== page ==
The Davignon report, also referred to as the Luxembourg report, published on 27 October 1970, was a report on the future foreign policy of European Economic Community member nations. It was written by a council chaired by Étienne Davignon of the Belgian Foreign Office. The committee was appointed by the Council of the European Communities to make proposals on political cooperation between the member states. It recommended that member states should try to speak with a single voice on international problems, a proposal that was approved by all six member governments. It resulted first in European Political Cooperation and later in the European Union's Common Foreign and Security Policy in 1992.
Since the end of World War II, sovereign European countries have entered into treaties and thereby co-operated and harmonised policies (or pooled sovereignty) in an increasing number of areas, in the so-called European integration project or the construction of Europe (French: la construction européenne). The following timeline outlines the legal inception of the European Union (EU)—the principal framework for this unification. The EU inherited many of its present responsibilities from the European Communities (EC), which were founded in the 1950s in the spirit of the Schuman Declaration.
F: entry into force
de facto supersession
Rel. w/ EC/EU framework:
de facto inside
|European Union (EU)||[Cont.]|
|European Communities (EC)||(Pillar I)|
|European Atomic Energy Community (EAEC or Euratom)||[Cont.]|
|/ / / European Coal and Steel Community (ECSC)|
|European Economic Community (EEC)|
|Schengen Rules||European Community (EC)|
|'TREVI'||Justice and Home Affairs (JHA, pillar II)|
|North Atlantic Treaty Organisation (NATO)||[Cont.]||Police and Judicial Co-operation in Criminal Matters (PJCC, pillar II)|
|[Defence arm handed to NATO]||European Political Co-operation (EPC)||Common Foreign and Security Policy|
(CFSP, pillar III)
|Western Union (WU)||/ Western European Union (WEU)||[Tasks defined following the WEU's 1984 reactivation handed to the EU]|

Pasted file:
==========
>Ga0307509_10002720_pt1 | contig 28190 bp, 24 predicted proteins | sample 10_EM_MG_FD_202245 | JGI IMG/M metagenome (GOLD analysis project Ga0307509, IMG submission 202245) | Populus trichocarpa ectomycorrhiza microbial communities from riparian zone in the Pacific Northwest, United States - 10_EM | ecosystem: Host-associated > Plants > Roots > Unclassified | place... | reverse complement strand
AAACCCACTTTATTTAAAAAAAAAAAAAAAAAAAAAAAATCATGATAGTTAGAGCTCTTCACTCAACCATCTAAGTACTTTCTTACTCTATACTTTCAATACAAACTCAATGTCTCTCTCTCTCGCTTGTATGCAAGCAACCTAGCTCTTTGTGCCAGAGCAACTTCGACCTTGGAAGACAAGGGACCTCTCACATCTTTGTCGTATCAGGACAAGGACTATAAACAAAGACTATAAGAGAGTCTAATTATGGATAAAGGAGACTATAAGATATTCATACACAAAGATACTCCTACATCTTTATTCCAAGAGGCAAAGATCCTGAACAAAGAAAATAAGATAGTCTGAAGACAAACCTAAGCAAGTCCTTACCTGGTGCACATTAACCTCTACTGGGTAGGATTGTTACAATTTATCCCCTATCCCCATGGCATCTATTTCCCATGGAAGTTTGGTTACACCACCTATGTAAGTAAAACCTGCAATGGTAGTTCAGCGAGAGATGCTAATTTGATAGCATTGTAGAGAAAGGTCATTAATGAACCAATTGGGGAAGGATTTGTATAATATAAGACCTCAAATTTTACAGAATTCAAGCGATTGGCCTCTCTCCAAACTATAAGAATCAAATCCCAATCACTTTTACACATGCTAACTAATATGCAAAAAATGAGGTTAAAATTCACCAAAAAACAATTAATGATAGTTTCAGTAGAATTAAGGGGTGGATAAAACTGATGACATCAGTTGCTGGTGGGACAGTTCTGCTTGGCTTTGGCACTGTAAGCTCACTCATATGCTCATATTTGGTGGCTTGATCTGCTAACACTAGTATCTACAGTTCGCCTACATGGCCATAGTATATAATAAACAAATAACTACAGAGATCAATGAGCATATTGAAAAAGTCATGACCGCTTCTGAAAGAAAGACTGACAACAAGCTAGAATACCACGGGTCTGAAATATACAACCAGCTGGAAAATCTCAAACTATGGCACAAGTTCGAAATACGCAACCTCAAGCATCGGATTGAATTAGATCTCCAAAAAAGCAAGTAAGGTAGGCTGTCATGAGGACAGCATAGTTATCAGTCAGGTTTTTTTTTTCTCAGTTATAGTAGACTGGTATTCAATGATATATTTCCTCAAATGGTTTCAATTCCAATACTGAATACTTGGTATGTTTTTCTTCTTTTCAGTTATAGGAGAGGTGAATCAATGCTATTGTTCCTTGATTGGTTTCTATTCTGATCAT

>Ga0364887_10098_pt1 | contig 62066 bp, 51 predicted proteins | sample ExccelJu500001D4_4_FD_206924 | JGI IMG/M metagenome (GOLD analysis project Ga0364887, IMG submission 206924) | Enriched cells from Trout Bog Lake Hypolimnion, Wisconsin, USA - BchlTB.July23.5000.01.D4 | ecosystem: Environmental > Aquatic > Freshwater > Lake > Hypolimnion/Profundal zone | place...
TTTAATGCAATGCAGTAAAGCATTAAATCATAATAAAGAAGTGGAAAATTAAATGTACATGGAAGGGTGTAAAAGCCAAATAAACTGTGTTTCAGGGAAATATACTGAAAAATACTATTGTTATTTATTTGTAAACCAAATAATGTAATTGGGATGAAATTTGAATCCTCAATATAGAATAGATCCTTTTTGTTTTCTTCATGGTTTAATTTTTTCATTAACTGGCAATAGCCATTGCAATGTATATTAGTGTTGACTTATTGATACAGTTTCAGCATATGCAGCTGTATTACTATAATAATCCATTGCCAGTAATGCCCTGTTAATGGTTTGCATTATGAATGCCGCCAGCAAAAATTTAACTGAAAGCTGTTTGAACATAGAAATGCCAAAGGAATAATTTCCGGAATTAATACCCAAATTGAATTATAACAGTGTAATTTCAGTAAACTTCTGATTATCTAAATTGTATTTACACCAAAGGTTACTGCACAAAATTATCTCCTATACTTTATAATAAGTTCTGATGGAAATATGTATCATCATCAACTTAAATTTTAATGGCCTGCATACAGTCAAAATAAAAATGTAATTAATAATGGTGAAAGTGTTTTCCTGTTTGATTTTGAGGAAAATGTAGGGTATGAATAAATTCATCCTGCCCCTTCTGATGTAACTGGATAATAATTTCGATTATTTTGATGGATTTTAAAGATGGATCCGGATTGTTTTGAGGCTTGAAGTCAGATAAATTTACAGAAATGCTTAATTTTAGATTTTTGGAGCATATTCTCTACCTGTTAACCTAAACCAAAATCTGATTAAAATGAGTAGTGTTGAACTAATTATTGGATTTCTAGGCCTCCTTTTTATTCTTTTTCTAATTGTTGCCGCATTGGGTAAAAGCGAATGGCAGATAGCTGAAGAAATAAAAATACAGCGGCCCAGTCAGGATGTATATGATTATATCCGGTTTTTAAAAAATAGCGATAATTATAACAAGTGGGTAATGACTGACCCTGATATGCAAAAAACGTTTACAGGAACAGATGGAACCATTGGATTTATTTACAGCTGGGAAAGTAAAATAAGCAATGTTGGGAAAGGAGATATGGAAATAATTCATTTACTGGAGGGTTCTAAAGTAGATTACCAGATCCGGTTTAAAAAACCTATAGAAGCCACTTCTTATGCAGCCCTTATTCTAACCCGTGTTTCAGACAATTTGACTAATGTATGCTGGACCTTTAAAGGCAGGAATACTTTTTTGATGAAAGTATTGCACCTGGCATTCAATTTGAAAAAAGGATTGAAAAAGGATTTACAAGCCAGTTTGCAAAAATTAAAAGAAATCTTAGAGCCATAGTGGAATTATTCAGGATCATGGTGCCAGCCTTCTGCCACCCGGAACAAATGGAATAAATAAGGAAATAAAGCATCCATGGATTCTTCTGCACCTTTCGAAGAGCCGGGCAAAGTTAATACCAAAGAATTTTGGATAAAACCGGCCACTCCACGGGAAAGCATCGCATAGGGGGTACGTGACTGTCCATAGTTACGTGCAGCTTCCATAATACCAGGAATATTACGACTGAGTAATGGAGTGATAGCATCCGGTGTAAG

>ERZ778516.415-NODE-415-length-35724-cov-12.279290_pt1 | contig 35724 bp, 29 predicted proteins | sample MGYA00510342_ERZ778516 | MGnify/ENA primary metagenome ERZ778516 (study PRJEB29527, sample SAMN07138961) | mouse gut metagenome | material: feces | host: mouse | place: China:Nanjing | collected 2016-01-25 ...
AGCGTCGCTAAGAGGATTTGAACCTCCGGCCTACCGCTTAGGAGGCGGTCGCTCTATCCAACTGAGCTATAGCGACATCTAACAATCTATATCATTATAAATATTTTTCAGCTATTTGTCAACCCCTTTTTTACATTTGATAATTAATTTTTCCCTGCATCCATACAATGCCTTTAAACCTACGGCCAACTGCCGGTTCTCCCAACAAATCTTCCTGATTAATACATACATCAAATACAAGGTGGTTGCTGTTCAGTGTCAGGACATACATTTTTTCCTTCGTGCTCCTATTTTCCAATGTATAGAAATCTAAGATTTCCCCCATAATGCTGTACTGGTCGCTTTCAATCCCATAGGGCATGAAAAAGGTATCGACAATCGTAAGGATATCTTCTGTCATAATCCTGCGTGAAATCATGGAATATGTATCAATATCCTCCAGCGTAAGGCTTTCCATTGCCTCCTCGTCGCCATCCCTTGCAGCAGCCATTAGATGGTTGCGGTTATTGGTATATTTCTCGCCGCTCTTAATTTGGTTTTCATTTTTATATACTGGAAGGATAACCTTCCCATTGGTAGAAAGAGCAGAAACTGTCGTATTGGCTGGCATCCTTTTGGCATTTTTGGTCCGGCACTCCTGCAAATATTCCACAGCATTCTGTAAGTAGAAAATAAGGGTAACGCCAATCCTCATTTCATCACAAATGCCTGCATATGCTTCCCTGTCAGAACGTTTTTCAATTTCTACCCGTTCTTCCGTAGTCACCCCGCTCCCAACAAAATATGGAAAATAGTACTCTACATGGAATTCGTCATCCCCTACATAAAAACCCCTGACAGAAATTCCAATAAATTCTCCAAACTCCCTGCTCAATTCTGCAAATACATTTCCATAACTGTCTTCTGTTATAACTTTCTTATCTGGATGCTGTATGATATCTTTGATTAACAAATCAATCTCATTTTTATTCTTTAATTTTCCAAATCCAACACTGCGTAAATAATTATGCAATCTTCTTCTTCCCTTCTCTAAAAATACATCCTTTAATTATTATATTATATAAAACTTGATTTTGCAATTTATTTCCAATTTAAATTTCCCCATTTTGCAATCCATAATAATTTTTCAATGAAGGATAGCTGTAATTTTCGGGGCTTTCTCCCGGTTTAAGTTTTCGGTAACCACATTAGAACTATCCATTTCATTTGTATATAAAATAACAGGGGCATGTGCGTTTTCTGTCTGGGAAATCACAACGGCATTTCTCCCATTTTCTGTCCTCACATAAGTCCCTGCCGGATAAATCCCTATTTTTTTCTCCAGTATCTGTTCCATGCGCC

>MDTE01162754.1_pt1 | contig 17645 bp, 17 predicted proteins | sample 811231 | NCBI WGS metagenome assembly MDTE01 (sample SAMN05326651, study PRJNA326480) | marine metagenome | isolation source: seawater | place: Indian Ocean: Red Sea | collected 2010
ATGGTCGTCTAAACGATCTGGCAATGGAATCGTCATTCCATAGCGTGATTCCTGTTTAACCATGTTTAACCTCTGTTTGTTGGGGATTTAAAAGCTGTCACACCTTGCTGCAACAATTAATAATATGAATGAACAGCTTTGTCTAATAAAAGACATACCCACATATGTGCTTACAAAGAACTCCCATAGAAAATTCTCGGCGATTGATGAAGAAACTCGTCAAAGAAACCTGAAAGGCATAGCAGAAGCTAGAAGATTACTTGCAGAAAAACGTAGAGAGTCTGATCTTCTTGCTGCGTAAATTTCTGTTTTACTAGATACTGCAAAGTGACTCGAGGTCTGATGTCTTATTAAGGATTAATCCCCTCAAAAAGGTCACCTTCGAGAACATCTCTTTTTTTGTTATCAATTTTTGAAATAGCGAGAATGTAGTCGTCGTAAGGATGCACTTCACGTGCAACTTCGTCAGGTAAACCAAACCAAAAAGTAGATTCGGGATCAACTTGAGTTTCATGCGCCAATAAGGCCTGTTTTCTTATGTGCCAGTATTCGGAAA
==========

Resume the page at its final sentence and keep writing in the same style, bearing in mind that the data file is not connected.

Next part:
|[Social, cultural tasks handed to CoE]||[Cont.]|
|Council of Europe (CoE)|
- ¹Although not EU treaties per se, these treaties affected the development of the EU defence arm, a main part of the CFSP. The Franco-British alliance established by the Dunkirk Treaty was de facto superseded by WU. The CFSP pillar was bolstered by some of the security structures that had been established within the remit of the 1955 Modified Brussels Treaty (MBT). The Brussels Treaty was terminated in 2011, consequently dissolving the WEU, as the mutual defence clause that the Lisbon Treaty provided for EU was considered to render the WEU superfluous. The EU thus de facto superseded the WEU.
- ²The treaties of Maastricht and Rome form the EU's legal basis, and are also referred to as the Treaty on European Union (TEU) and the Treaty on the Functioning of the European Union (TFEU), respectively. They are amended by secondary treaties.
- ³The European Communities obtained common institutions and a shared legal personality (i.e. ability to e.g. sign treaties in their own right).
- ⁴Between the EU's founding in 1993 and consolidation in 2009, the union consisted of three pillars, the first of which were the European Communities. The other two pillars consisted of additional areas of cooperation that had been added to the EU's remit.
- ⁵The consolidation meant that the EU inherited the European Communities' legal personality and that the pillar system was abolished, resulting in the EU framework as such covering all policy areas. Executive/legislative power in each area was instead determined by a distribution of competencies between EU institutions and member states. This distribution, as well as treaty provisions for policy areas in which unanimity is required and qualified majority voting is possible, reflects the depth of EU integration as well as the EU's partly supranational and partly intergovernmental nature.
- ⁶Plans to establish a European Political Community (EPC) were shelved following the French failure to ratify the Treaty establishing the European Defence Community (EDC). The EPC would have combined the ECSC and the EDC.